Potential SLE Drug, Resunab, to Enter NIH-sponsored Phase 2 Clinical Trial

Ines Martins, PhD avatar

by Ines Martins, PhD |

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Corbus Pharmaceuticals Holdings, Inc., announced it will soon begin a Phase 2 clinical trial to test the efficacy, safety, tolerability, and biologic effects of its drug candidate, Resunab, in patients with systemic lupus erythematosus (SLE).

Resunab is a first-in-class, synthetic oral endocannabinoid-mimetic drug that preferentially binds to the CB2 receptor expressed on activated immune cells and fibroblasts. CB2 activation triggers endogenous pathways that resolve inflammation and halt fibrosis. Resunab has the potential to be a safe and potent anti-inflammatory drug with a unique mechanism of action to treat a range of chronic inflammatory diseases.

The Phase 2 trial in patients with SLE was chosen for funding by the National Institutes of Health’s Autoimmunity Centers of Excellence (ACE) program, through a grant from the Feinstein Institute for Medical Research (FIMR), located in Manhasset, New York. Cynthia Aranow, MD, is principal investigator on the grant, and Meggan Mackay, MD, MS, will head the clinical trial. Both investigators are associate professors of Molecular Medicine at Hofstra Northwell School of Medicine and researchers at the Center for Autoimmunity & Musculoskeletal Disease at FIMR, according to a press release.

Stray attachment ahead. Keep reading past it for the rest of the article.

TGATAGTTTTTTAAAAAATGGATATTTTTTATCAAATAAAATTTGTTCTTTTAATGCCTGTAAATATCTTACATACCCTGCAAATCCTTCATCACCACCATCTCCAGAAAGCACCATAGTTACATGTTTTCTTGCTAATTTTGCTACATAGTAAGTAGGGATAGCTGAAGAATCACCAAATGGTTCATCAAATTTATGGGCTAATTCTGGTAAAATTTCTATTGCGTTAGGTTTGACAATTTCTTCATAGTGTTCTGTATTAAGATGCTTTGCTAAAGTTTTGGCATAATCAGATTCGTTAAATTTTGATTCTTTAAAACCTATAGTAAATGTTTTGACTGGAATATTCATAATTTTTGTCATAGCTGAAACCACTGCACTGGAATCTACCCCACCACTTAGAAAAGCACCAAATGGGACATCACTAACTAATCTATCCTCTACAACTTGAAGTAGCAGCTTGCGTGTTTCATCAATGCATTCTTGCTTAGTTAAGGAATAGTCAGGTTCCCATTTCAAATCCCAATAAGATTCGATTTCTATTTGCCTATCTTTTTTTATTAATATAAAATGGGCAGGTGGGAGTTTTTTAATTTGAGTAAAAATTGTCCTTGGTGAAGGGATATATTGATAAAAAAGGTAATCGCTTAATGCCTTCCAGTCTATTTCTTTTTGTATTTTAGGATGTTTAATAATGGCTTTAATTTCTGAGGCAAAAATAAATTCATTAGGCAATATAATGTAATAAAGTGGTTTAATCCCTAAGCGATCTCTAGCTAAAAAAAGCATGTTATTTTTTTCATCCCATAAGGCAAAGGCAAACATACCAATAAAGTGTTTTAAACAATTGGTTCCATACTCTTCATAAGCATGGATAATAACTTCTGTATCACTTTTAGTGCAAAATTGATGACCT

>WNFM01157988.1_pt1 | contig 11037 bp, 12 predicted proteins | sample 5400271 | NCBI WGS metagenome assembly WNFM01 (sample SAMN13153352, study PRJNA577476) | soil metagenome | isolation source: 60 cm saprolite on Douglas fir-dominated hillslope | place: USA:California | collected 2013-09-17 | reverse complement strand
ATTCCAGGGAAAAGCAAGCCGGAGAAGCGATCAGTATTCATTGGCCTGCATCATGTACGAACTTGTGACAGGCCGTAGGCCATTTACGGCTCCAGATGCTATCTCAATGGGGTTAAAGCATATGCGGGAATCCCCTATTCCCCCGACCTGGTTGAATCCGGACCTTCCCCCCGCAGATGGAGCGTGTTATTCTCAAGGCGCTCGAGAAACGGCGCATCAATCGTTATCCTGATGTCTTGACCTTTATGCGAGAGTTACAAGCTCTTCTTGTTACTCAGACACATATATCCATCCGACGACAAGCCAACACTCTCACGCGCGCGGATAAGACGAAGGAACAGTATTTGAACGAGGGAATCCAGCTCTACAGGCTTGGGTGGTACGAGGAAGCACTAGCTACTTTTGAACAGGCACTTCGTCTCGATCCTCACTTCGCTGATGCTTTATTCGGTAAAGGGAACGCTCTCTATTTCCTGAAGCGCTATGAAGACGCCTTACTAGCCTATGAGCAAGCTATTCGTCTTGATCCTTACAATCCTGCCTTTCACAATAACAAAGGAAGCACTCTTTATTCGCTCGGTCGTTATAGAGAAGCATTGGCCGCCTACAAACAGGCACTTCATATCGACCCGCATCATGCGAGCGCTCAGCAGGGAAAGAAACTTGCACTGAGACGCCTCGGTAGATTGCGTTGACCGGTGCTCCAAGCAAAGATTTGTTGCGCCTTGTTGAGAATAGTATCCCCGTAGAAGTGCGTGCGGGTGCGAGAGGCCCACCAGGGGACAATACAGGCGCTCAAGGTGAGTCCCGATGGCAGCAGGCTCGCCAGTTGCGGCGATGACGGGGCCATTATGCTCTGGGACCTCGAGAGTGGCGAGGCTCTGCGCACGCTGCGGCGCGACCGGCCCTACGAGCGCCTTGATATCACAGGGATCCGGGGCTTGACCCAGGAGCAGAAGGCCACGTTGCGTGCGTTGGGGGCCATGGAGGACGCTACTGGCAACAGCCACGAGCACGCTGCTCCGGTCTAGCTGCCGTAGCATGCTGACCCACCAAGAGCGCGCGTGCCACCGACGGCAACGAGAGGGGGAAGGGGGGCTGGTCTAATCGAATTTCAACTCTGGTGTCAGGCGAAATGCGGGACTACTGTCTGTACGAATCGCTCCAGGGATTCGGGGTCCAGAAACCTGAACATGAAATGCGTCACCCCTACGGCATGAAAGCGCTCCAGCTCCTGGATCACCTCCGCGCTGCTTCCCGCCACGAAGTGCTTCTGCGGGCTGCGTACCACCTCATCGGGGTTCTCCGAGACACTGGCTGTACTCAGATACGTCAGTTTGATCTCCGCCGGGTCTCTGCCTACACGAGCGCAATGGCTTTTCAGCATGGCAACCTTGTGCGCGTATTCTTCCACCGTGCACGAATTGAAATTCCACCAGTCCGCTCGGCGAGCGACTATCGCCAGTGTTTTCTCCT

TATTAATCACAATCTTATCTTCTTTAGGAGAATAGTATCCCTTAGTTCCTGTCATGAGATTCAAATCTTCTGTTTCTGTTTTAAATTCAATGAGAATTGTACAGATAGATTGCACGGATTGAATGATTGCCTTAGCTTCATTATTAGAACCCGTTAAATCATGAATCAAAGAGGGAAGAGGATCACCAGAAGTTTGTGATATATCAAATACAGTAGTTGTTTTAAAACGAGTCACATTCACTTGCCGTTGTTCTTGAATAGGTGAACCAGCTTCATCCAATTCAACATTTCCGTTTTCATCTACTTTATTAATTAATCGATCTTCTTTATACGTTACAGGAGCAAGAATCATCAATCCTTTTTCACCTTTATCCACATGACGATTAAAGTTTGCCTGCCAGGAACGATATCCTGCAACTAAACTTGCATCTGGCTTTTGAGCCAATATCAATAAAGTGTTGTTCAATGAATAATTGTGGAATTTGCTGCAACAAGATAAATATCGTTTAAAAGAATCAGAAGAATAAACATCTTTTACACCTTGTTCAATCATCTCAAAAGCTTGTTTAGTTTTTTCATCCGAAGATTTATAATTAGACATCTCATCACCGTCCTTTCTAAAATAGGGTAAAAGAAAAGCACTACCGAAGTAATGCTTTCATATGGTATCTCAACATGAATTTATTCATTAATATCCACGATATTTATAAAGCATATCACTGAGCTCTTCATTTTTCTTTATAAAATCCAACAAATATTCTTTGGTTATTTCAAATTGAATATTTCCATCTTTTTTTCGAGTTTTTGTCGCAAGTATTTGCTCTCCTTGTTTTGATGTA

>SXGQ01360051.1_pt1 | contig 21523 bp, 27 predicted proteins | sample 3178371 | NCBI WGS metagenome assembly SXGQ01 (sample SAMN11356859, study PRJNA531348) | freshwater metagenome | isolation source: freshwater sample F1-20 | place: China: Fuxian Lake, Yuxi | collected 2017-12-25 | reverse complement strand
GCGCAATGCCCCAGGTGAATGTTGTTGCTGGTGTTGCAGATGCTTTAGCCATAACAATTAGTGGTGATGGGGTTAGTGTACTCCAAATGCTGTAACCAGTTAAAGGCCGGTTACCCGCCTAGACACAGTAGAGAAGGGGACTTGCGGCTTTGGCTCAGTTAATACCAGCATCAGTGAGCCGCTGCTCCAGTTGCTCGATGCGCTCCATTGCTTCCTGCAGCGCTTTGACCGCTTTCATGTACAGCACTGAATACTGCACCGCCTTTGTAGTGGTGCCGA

“We are delighted to have the opportunity to test Resunab in SLE and are grateful for the support that the NIH ACE’s program will provide to FIMR to make this possible,” said Yuval Cohen, PhD, chief executive officer of Corbus. “We are pleased to expand clinical testing of Resunab into another serious immune-mediated disease with significant unmet medical need.”

The Phase 2 trial, which will be conducted in 10 sites across the U.S., will test the immunosuppressive capacity of orally administered Resunad in improving signs and symptoms of SLE and will enroll 100 adult patients with active musculoskeletal disease. Patients will be assigned to receive different doses of either Resunab or placebo daily for 84 days, with 28 days of follow-up.

“The musculoskeletal system is the most commonly involved system in our patients that causes significant daily pain related to inflammation. After five years of disease, joint involvement affects about 85% of SLE patients. Patients with SLE have limited options for treatment of active disease with non-immunosuppressive drugs,” Dr. Mackay said. “We look forward to testing Resunab for treatment of active musculoskeletal disease and overall disease activity in SLE.”